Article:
Excerpts from 

Preserving Unity

By Pastor Steven J. Cole  - January 27, 2008

  Read the entire message at http://www.fcfonline.org/content/1/sermons/012708M.pdf

Emphasis added in bold and italicized letters

...Sadly, down through history the church has remained unified when it should have divided and it has divided when it should have remained unified.

It has remained unified when it should have divided because when professing Christians deny the gospel, deny cardinal doctrines of the faith, or tolerate sins that the Bible condemns, there needs to be division, not unity. When denominations debate homosexual marriage or whether clergy can be practicing homosexuals, true believers need to separate themselves, because such matters are not up for debate if you believe the Bible.

On the other hand, there have been many sad divisions among Protestant churches over minor matters where unity should have been preserved. Often these divisions stem from personality conflicts or matters of opinion on which Scripture is not precisely clear. For the church to divide along racial lines is to violate the core principle of unity between the Jews and Gentiles for which Paul was imprisoned.... But, unity among true Christians is a big deal. We should not divide over minor issues...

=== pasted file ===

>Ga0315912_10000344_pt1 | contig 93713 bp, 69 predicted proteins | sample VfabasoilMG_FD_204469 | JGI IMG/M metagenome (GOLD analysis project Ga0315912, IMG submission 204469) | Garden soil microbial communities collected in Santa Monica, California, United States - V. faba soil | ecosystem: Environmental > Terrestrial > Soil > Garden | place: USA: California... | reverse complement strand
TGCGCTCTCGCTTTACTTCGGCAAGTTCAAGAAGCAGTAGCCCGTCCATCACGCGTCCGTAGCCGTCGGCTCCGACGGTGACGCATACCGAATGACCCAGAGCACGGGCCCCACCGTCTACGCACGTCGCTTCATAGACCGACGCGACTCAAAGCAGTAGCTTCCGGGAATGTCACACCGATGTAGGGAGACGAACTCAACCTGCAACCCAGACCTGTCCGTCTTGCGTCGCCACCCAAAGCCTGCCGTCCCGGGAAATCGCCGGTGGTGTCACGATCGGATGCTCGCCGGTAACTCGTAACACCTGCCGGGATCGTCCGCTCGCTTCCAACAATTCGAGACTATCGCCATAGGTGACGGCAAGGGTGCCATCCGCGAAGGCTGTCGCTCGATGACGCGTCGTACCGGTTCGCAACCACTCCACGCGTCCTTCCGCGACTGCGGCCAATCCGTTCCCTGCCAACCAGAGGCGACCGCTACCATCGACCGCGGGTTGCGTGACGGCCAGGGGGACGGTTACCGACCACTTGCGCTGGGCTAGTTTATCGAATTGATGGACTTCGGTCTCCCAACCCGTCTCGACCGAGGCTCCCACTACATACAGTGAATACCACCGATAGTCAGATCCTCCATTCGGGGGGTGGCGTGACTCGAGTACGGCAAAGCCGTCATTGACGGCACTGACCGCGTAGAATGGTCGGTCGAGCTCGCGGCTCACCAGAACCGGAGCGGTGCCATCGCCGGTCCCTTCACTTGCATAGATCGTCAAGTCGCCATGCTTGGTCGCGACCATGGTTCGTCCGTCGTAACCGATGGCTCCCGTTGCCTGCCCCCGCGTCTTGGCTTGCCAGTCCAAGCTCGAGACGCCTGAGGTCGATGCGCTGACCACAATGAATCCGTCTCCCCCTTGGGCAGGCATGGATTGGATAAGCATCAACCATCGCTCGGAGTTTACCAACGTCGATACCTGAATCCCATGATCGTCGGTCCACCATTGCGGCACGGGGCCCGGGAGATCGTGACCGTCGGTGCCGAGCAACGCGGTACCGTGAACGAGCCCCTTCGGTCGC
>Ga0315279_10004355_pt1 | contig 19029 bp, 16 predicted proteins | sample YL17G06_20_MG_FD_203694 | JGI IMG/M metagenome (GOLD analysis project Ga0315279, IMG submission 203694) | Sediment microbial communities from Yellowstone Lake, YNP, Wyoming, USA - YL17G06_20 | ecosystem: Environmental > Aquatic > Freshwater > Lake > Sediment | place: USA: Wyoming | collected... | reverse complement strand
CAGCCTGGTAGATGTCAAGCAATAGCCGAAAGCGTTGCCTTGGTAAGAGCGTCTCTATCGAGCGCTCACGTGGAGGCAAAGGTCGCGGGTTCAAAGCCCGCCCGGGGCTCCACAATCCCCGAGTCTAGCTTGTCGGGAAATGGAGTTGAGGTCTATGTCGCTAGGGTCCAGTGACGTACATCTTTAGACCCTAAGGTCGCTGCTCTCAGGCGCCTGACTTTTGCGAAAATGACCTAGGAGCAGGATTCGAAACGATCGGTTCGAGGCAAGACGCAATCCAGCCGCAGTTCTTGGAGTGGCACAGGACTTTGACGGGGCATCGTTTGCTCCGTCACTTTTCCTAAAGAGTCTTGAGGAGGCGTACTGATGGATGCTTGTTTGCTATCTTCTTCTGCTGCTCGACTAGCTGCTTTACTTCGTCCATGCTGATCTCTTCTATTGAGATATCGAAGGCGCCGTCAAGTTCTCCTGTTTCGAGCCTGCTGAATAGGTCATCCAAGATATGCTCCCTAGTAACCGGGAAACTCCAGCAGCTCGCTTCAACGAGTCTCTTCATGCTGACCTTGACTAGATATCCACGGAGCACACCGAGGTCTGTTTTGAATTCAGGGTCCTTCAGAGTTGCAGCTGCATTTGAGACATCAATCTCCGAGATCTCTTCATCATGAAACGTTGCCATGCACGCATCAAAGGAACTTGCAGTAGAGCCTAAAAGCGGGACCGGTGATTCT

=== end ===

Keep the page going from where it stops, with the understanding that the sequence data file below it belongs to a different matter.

To preserve the unity of the Spirit, we need to practice the qualities that preserve unity....

Several of these qualities—love, peace, patience, and gentleness are listed as the fruit of the Spirit (Gal. 5:22-23), showing that we must walk in the Spirit in order to grow in these graces. There are five listed in verse 2:

A. To preserve the unity of the Spirit, we need humility.